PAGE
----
Civic life, politics and government,
Foundations of the American political system,
How the government established by the constitution embodies the purposes, values and principles of American democracy,
Roles of citizens in American democracy, and
Important individuals and events in the history of the United States
Establishing Test Specifications . Using these sources, and these constructs, a test blueprint was developed to define the range and balance of eligible test content within a civics knowledge test form. The blueprint also set targets for the cognitive complexity of the final item pool and became a reference point for the development of assessment support materials including the development of study guides and practice tests. The final test blueprint identified five critical civic knowledge dimensions and the specific content standards to be assessed within each dimension. The test blueprint is contained in List 1.
List 1. Test Blueprint
Civic Life, Politics, and Government - 11%
Distinguish between civic life and private life - 2%
Identify ways people are represented in government - 3%
Define limited government and rule of law - 3%
Know the purpose of a constitution - 3%
Foundations of the American Political System - 26%
Identify the historical events and documents that led to the Constitution of the United States - 3%
Identify distinctive characteristics of American society (e.g., absence of nobility, religious freedom, history of slavery, etc.) - 2%
Identify distinctive characteristics of American federalism (i.e., overlapping powers at the local, state, and federal levels) - 5%
Identify the different ways the Constitution can be amended and the types and number of amendments that have been added to the Constitution. - 4%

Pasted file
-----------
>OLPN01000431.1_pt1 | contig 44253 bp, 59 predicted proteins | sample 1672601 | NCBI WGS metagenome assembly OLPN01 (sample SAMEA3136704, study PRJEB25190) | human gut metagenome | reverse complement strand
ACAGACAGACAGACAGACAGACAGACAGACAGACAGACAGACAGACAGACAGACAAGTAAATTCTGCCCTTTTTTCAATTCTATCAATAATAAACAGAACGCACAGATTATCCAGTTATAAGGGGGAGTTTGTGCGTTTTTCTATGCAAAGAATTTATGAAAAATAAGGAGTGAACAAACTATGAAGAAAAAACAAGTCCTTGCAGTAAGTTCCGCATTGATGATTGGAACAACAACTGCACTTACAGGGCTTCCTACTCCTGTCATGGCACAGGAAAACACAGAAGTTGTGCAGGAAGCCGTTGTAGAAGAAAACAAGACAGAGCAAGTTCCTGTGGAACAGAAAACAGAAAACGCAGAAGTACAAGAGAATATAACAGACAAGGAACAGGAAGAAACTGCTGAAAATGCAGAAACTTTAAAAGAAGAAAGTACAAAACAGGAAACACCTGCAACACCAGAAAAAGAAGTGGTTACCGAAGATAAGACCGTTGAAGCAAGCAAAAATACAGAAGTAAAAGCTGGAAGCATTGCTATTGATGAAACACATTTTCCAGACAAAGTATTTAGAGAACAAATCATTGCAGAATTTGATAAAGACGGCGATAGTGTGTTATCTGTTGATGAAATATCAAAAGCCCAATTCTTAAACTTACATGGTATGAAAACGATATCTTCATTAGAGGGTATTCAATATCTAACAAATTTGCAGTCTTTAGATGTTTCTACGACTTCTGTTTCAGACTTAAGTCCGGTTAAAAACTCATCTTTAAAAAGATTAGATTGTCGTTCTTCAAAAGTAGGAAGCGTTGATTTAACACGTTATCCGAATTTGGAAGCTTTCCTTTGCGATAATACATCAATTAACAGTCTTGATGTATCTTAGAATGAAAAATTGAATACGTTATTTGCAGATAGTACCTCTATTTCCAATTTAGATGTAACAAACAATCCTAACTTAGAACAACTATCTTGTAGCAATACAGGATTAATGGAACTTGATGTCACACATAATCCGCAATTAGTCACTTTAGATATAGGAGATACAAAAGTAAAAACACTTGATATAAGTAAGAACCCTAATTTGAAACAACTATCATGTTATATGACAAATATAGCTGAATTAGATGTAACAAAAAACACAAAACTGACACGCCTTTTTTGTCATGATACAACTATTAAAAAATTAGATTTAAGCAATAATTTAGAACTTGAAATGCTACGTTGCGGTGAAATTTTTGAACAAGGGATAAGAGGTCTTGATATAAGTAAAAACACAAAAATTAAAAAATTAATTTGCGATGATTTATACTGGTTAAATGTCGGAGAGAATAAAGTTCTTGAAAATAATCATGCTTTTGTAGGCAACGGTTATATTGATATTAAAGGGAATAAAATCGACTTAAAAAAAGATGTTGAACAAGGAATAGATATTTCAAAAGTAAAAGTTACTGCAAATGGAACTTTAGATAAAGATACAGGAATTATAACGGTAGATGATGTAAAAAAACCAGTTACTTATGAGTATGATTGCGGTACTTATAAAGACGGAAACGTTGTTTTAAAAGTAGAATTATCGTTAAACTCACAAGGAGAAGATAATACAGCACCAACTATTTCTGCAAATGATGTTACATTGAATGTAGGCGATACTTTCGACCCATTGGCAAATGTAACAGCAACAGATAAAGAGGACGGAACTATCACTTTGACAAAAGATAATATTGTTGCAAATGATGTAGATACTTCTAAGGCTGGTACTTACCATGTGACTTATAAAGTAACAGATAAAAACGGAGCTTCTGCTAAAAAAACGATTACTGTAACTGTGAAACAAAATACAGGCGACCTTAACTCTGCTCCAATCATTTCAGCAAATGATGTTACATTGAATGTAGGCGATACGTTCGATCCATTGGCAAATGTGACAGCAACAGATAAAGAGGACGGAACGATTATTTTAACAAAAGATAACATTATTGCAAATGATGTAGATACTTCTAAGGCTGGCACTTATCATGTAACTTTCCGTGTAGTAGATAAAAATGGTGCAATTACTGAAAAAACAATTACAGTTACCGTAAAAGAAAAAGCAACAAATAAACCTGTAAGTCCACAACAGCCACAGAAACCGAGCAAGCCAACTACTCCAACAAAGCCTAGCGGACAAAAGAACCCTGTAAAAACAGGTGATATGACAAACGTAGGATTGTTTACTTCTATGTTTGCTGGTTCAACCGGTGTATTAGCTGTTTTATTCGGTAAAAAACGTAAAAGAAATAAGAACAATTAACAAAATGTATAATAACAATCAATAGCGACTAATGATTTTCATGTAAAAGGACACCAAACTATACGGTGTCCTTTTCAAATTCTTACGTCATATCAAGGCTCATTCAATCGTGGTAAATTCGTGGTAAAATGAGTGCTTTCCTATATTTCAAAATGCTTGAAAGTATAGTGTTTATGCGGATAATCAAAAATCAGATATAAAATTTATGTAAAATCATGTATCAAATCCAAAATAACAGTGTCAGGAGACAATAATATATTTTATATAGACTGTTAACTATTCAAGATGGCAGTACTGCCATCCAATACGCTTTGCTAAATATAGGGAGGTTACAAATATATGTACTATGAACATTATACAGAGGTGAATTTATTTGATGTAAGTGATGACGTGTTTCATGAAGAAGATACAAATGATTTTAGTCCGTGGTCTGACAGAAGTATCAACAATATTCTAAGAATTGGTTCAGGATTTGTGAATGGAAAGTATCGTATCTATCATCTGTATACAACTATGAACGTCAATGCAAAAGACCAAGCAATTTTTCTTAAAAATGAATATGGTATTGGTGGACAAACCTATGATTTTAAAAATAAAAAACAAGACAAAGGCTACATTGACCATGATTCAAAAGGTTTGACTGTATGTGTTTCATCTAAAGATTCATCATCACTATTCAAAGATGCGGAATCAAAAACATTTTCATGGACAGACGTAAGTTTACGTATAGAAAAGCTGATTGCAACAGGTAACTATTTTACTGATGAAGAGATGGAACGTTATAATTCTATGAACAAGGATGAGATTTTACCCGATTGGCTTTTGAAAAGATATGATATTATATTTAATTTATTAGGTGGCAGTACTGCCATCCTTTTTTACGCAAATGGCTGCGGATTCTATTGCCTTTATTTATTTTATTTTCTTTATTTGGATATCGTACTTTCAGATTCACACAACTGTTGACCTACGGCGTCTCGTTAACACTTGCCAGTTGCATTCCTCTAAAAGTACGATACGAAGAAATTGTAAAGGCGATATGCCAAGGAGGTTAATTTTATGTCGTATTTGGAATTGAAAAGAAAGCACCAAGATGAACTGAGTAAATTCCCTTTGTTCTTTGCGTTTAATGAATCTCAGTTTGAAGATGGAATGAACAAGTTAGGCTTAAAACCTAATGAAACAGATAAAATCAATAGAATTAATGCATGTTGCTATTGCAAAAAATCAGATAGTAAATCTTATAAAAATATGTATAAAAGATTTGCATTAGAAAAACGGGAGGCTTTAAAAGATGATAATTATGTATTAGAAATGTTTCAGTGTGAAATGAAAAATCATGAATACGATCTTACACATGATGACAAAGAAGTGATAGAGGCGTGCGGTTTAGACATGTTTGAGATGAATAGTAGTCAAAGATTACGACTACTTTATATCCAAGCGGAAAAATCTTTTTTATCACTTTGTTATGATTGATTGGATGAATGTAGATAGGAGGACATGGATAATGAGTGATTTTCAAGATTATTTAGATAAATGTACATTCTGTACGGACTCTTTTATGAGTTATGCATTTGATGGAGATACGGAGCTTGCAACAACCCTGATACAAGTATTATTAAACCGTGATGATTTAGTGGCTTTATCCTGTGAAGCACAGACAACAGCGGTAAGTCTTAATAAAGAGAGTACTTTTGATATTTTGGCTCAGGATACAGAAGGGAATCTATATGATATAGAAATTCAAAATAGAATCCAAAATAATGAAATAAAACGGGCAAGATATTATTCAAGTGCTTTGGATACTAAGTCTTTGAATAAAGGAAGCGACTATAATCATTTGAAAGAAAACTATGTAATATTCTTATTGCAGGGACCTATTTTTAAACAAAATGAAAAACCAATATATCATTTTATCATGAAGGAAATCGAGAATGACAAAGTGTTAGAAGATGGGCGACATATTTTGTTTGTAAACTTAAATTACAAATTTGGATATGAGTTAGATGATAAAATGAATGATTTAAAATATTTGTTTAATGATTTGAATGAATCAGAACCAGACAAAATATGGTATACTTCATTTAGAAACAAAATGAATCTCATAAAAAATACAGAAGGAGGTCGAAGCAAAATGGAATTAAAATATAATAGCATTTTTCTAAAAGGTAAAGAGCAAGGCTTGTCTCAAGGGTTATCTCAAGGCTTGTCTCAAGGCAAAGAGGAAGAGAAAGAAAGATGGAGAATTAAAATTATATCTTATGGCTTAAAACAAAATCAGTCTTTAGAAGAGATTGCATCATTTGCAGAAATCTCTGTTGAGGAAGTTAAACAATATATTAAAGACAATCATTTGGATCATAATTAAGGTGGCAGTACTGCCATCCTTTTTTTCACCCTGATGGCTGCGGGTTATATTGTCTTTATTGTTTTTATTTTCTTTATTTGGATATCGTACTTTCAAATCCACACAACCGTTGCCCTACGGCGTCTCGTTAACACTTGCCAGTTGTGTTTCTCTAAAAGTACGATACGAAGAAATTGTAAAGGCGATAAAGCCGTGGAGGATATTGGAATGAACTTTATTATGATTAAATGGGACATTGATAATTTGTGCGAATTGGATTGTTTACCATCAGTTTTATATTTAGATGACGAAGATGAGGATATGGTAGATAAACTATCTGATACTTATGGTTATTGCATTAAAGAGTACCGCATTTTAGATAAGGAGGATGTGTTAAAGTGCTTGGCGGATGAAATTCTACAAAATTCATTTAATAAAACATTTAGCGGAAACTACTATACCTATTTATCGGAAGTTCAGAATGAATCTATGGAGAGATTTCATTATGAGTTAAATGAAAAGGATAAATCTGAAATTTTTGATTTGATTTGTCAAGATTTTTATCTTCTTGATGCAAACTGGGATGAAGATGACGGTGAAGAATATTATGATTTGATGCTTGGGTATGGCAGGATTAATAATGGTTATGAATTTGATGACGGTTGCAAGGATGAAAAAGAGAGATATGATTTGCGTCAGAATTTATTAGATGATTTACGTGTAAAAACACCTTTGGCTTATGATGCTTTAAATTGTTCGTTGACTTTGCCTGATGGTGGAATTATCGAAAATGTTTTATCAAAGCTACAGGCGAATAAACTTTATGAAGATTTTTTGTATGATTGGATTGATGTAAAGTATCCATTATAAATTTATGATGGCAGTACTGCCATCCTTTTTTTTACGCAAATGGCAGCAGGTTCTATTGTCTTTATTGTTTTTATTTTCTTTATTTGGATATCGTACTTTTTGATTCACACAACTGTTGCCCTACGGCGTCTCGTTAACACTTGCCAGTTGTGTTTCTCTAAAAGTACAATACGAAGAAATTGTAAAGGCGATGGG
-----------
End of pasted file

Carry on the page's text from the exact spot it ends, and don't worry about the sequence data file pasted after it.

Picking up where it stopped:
Identify how the idea of natural rights is critical to the Constitution of the United States.
Identify separated and shared powers. - 4%
Recognize the values and principles of American constitutional democracy - 3%
How the Government Established by the Constitution Embodies the Purposes, Values, and Principles of American Democracy - 30%
Identify how the Constitution of the United States distributed and limited government powers among levels, branches, and agencies - 6%
Identify the main branches of local, state and national government - 4%
Recognize how checks and balances influence the making and enforcing of laws - 7%
Identify examples of the rule of law 4%
Identify the role of political parties in the United States - 4%
Identify the role of the free press - 5%
The Role of Citizens in American Democracy - 19%
Identify constitutional amendments regarding citizenship and participation of citizens in politics (ex. 14th, 15th, 19th and 26th Amendment) - 5%
Identify personal, political, and economic rights of citizens - 9%
Identify ways that citizens take part in civic life - 5%
Important Individuals and Events in the History of the United States - 14%
Recognize the contributions of diverse groups to the political and social development of the United States - 6%
Identify the causes of the American Revolution - 4%
Identify the causes of the Civil War - 4%
Item Development . A team of professional item writers developed well-written items clearly aligned to the targeted learning standard. Items for the civics knowledge test were either adapted from existing sources (e.g., USCIS Naturalization test items, 12 th grade NAEP history and civics items, released civics items from large-scale state testing programs) or were new items written specifically for the Purdue Civics Knowledge Test.